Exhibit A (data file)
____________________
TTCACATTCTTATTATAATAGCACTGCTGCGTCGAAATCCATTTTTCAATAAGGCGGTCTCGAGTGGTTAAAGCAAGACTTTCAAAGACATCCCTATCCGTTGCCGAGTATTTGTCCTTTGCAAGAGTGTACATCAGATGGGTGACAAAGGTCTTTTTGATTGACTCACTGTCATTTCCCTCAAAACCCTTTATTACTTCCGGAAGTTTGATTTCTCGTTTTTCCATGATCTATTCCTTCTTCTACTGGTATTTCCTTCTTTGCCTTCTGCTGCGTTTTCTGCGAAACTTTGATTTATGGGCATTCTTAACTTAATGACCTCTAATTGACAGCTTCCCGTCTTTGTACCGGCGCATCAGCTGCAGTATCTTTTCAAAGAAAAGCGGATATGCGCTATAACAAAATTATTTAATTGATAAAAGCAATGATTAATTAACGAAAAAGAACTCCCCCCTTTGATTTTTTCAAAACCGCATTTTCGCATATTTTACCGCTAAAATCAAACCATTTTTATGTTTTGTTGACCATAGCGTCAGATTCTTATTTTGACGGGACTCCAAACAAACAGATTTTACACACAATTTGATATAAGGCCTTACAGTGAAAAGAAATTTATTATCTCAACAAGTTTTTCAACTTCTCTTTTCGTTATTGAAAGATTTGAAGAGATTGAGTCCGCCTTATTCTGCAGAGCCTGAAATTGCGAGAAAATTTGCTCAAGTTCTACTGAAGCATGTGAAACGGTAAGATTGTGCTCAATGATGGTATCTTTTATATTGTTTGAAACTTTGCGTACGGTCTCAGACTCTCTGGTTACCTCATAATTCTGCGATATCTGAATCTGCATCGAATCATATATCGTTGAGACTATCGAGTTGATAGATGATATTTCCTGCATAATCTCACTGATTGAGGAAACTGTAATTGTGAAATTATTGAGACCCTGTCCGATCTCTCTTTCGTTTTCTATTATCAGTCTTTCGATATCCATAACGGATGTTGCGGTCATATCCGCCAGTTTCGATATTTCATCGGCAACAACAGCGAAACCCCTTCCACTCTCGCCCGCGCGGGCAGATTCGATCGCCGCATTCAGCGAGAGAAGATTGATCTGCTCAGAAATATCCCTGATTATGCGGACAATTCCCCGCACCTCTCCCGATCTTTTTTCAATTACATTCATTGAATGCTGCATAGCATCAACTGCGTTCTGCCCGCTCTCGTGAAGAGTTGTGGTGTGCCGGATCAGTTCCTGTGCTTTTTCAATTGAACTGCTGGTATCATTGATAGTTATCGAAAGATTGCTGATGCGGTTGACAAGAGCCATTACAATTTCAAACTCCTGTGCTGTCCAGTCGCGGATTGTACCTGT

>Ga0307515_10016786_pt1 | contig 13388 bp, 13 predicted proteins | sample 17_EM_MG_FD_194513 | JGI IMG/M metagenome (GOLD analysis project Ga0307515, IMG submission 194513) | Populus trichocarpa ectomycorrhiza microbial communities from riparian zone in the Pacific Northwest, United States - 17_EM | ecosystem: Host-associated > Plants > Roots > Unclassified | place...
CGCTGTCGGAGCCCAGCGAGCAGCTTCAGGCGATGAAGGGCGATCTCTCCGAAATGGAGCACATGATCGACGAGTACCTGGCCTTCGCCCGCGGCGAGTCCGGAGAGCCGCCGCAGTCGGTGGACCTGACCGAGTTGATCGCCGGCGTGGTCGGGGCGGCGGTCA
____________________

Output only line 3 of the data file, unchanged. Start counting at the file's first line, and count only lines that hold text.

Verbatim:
CGCTGTCGGAGCCCAGCGAGCAGCTTCAGGCGATGAAGGGCGATCTCTCCGAAATGGAGCACATGATCGACGAGTACCTGGCCTTCGCCCGCGGCGAGTCCGGAGAGCCGCCGCAGTCGGTGGACCTGACCGAGTTGATCGCCGGCGTGGTCGGGGCGGCGGTCA